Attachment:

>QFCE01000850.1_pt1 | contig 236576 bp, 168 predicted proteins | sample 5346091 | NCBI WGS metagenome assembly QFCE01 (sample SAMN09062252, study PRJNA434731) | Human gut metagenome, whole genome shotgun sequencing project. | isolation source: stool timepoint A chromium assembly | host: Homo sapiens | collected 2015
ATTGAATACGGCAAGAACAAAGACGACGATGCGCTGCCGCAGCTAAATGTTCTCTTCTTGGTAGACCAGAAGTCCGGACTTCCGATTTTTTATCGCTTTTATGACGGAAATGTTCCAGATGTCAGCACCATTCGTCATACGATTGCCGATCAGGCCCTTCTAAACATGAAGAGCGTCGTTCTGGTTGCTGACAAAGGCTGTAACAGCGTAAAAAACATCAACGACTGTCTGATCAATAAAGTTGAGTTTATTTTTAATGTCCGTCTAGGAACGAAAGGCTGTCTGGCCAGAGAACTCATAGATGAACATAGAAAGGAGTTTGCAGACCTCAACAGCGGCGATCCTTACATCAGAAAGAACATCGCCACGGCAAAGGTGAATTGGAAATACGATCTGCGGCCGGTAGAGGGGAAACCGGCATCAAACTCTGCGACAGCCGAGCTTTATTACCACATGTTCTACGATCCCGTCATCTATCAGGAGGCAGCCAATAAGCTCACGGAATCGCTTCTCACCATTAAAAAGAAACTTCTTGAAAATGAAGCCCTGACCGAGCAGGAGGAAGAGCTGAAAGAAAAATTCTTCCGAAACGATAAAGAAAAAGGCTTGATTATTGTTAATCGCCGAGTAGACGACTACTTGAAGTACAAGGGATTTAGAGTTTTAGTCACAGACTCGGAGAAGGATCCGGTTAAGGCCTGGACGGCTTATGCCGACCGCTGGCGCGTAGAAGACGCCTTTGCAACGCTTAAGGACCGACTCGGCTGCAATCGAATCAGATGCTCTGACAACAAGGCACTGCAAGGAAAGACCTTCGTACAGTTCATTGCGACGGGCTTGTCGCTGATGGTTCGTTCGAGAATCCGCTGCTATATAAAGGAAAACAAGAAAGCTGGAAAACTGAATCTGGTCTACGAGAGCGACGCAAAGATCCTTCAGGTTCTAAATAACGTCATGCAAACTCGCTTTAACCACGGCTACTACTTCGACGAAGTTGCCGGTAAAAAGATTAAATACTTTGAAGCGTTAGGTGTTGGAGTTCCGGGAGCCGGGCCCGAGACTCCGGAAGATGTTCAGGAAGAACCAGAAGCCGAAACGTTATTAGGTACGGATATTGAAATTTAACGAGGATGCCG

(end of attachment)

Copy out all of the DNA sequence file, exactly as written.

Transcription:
>QFCE01000850.1_pt1 | contig 236576 bp, 168 predicted proteins | sample 5346091 | NCBI WGS metagenome assembly QFCE01 (sample SAMN09062252, study PRJNA434731) | Human gut metagenome, whole genome shotgun sequencing project. | isolation source: stool timepoint A chromium assembly | host: Homo sapiens | collected 2015
ATTGAATACGGCAAGAACAAAGACGACGATGCGCTGCCGCAGCTAAATGTTCTCTTCTTGGTAGACCAGAAGTCCGGACTTCCGATTTTTTATCGCTTTTATGACGGAAATGTTCCAGATGTCAGCACCATTCGTCATACGATTGCCGATCAGGCCCTTCTAAACATGAAGAGCGTCGTTCTGGTTGCTGACAAAGGCTGTAACAGCGTAAAAAACATCAACGACTGTCTGATCAATAAAGTTGAGTTTATTTTTAATGTCCGTCTAGGAACGAAAGGCTGTCTGGCCAGAGAACTCATAGATGAACATAGAAAGGAGTTTGCAGACCTCAACAGCGGCGATCCTTACATCAGAAAGAACATCGCCACGGCAAAGGTGAATTGGAAATACGATCTGCGGCCGGTAGAGGGGAAACCGGCATCAAACTCTGCGACAGCCGAGCTTTATTACCACATGTTCTACGATCCCGTCATCTATCAGGAGGCAGCCAATAAGCTCACGGAATCGCTTCTCACCATTAAAAAGAAACTTCTTGAAAATGAAGCCCTGACCGAGCAGGAGGAAGAGCTGAAAGAAAAATTCTTCCGAAACGATAAAGAAAAAGGCTTGATTATTGTTAATCGCCGAGTAGACGACTACTTGAAGTACAAGGGATTTAGAGTTTTAGTCACAGACTCGGAGAAGGATCCGGTTAAGGCCTGGACGGCTTATGCCGACCGCTGGCGCGTAGAAGACGCCTTTGCAACGCTTAAGGACCGACTCGGCTGCAATCGAATCAGATGCTCTGACAACAAGGCACTGCAAGGAAAGACCTTCGTACAGTTCATTGCGACGGGCTTGTCGCTGATGGTTCGTTCGAGAATCCGCTGCTATATAAAGGAAAACAAGAAAGCTGGAAAACTGAATCTGGTCTACGAGAGCGACGCAAAGATCCTTCAGGTTCTAAATAACGTCATGCAAACTCGCTTTAACCACGGCTACTACTTCGACGAAGTTGCCGGTAAAAAGATTAAATACTTTGAAGCGTTAGGTGTTGGAGTTCCGGGAGCCGGGCCCGAGACTCCGGAAGATGTTCAGGAAGAACCAGAAGCCGAAACGTTATTAGGTACGGATATTGAAATTTAACGAGGATGCCG